It should be one of the happy rituals of parenthood. You drag yourself out of bed early on a weekend, stand by the side of a sports field and with a bit of good natured grumbling about the cold, the heat or the hour, cheer your child on in sport.

But for one Melbourne mother recently, that happy routine came to a shocking end when her 12-year-old son copped a vile sledging. The insult, from a boy of about the same age, ended with the words, “when I f—ed your mother”.

While sports fans reeled recently at tennis player Nick Kyrgios’ misogynistic taunt, it seems the same kind of hate-filled sexism is being heard at junior sports competitions.

Anthea Conroy, whose son was the target of the sledging, says while she was appalled by the comment, her son and his peers were not shocked, telling her such taunts were widely used.

Ms Conroy complained to the opposition club, asking for an apology and counselling for the other player, but so far has seen little response.

She says the insult doesn’t upset her personally but she is very worried for the boys involved, all of them.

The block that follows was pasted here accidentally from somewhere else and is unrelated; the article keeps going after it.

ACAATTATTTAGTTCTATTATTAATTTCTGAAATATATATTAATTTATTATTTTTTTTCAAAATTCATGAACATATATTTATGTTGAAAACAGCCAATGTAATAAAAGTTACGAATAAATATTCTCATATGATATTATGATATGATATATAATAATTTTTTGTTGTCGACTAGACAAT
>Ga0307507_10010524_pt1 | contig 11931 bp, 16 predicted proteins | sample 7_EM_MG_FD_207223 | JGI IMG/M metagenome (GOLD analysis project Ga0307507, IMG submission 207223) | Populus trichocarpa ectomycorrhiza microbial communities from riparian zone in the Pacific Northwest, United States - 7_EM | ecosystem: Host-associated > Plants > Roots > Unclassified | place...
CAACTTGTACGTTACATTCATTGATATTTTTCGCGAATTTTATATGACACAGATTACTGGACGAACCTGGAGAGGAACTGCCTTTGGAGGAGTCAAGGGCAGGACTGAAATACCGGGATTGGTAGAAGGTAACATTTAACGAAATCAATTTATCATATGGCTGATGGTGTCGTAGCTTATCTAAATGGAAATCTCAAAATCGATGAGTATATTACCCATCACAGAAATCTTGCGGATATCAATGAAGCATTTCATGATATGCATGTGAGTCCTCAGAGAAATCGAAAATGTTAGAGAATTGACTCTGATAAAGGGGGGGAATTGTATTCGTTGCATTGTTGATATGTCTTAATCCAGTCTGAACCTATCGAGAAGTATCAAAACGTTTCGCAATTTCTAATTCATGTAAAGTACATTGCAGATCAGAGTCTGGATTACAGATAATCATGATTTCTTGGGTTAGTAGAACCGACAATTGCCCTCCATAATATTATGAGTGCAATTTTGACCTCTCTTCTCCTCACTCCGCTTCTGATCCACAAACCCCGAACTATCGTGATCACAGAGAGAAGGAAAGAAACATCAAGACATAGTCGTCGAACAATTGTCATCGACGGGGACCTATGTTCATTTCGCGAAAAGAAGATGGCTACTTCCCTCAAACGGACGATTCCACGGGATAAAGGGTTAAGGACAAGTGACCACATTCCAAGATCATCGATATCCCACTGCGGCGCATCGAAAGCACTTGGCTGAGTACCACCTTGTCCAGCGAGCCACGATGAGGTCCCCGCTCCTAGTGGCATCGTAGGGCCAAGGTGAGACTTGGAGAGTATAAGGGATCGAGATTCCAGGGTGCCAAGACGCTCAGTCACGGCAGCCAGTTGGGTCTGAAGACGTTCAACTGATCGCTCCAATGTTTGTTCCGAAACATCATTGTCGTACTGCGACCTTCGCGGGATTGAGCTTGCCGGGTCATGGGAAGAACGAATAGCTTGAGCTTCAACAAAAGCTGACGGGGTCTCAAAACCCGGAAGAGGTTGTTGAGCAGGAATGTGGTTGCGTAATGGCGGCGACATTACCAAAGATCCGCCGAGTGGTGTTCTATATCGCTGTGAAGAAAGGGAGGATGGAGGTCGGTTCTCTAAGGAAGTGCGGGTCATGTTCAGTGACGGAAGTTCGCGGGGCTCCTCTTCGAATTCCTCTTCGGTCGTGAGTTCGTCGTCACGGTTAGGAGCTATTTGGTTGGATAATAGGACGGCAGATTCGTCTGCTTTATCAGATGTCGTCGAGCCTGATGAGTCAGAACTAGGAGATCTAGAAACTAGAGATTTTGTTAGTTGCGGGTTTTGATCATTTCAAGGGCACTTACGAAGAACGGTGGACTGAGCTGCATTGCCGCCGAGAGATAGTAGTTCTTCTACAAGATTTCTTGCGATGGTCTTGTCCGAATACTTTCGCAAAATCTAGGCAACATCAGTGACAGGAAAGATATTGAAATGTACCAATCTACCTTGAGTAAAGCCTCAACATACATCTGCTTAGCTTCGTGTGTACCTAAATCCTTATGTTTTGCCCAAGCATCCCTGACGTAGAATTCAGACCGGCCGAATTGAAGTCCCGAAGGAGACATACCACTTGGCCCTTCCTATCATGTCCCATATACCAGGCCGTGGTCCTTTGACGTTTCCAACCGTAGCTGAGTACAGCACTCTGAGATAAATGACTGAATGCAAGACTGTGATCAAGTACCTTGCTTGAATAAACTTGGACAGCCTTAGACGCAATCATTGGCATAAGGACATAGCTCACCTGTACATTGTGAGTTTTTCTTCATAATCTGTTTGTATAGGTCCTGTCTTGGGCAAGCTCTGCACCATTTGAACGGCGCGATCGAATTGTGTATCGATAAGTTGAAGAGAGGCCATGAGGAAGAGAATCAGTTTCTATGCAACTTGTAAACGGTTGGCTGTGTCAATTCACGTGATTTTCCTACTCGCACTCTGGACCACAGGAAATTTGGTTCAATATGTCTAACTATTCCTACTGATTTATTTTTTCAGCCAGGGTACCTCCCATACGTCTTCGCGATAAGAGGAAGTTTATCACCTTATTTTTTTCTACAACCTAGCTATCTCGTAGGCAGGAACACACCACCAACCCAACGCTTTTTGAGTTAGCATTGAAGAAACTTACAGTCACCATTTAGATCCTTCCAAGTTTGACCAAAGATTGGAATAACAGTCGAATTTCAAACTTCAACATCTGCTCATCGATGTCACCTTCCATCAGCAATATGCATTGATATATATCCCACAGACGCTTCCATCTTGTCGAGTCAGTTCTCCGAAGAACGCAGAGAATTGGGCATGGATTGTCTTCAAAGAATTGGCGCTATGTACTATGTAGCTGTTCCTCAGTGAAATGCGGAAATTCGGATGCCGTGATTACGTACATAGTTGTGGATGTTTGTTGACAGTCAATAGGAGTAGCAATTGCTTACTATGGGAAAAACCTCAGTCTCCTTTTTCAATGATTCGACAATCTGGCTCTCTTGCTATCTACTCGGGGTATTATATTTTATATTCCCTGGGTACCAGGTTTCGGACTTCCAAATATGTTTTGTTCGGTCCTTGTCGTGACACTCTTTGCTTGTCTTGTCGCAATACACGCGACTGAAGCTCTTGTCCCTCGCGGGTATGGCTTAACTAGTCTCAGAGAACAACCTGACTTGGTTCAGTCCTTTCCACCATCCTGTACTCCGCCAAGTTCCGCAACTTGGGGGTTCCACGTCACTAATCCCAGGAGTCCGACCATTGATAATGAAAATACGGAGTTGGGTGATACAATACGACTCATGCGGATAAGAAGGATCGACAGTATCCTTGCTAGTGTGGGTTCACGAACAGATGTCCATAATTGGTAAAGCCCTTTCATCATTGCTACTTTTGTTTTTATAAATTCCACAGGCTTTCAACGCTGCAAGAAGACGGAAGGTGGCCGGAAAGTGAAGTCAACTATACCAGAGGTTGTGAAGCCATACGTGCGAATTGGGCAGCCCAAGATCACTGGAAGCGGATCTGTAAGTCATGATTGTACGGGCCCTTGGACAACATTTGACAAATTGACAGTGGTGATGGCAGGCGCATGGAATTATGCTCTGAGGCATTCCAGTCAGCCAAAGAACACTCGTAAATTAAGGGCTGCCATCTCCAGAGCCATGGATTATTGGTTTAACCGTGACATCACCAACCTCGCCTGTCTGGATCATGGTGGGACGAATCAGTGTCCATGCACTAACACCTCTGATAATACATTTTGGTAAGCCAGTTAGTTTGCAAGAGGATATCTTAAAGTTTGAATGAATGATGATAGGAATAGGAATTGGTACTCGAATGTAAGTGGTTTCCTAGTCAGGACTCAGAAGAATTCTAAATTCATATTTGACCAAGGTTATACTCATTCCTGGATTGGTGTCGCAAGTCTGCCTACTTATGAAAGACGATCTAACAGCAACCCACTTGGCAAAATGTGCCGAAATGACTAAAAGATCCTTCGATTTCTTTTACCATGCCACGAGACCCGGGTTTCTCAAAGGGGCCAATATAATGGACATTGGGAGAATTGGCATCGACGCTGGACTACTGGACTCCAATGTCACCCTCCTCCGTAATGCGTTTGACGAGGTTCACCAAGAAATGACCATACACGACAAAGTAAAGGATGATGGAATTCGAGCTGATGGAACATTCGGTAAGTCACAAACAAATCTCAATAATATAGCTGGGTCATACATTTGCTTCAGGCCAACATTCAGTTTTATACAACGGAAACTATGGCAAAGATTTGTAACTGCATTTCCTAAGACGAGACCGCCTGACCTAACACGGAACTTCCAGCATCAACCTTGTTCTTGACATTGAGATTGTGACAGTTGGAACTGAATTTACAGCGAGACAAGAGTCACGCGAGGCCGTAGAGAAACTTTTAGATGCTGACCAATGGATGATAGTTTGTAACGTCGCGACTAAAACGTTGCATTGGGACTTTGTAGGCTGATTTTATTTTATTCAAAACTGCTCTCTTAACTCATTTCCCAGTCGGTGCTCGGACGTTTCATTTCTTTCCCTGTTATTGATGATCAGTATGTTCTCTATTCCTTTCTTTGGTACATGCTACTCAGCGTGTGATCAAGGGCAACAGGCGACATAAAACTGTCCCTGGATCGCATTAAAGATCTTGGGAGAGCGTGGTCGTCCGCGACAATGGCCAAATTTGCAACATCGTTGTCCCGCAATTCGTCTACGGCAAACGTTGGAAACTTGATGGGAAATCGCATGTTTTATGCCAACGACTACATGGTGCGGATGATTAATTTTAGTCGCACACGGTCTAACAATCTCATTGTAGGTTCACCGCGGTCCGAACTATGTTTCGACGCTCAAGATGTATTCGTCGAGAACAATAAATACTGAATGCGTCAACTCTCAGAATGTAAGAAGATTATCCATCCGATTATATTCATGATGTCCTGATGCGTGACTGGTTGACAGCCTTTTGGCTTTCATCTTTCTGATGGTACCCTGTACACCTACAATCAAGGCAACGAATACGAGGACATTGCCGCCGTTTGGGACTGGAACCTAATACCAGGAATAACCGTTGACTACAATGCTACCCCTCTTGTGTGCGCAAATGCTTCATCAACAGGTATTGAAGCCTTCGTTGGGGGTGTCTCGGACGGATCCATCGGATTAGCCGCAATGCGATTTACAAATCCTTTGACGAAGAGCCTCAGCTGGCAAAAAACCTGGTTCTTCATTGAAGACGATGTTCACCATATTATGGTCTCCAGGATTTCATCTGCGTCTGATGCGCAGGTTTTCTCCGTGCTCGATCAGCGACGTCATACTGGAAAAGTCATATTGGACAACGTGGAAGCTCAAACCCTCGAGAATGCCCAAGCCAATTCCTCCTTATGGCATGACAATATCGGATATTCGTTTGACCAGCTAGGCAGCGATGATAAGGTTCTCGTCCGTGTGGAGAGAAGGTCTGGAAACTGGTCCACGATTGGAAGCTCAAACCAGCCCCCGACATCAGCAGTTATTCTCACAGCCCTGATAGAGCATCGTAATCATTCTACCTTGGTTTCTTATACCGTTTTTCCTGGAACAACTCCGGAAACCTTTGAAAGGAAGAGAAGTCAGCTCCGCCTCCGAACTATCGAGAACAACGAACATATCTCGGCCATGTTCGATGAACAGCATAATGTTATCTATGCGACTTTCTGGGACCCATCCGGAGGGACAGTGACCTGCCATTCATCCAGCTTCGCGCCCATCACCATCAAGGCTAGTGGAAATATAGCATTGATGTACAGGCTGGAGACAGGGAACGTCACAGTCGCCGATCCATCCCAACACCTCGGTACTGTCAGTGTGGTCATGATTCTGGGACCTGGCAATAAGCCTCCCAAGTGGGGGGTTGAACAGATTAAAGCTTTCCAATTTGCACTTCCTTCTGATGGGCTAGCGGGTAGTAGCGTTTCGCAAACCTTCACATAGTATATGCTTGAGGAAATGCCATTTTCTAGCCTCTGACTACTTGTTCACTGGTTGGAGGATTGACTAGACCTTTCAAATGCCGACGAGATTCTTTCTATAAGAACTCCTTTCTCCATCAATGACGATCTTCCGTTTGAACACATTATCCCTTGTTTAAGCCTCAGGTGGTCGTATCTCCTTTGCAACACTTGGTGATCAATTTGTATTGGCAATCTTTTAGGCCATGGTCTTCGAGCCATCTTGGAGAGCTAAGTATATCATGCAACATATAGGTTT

“How can boys grow up to respect women when there’s no consequence when these incidents happen? All I wanted was for that young boy to be clearly told that it’s not OK to talk about women like that.”

The South Metro Junior Football League said while that particular matter had not been investigated, being part of a several complaints about the match, it should act as a catalyst to all clubs to reaffirm what was acceptable match-day behaviour.

The league’s general manager, Jake McCauley, said: “If you’re verbally sledging another player then that’s not within the spirit or the laws of the game.” He added that type of sledging was “extremely, extremely, rare”.

It’s happening at the elite level and it’s happening on the local footy oval, but what effect does aggressive, sexist sledging have on children and young people, and is enough being done to tackle it?

Former AFL player Luke Ablett can clearly remember hearing crass insults about other players’ mothers or sisters during his years in junior football, and is disappointed, although not surprised, to hear it’s still happening.

Ablett, 32, who is an ambassador for The Line, which aims to encourage respectful relationships and address violence against women, says derogatory comments on the local sporting field can have a huge impact on kids.

“Comments about women or that kind of gendered language, saying you play like a girl or you’re a fag, it absolutely diminishes the people who fall into those groups. For young boys it’s teaching them that being a woman is bad and as a result they start to respect women less.”

– Clare Kermond

Read More: Trash Talk in Junior Footy Can Damage Kids

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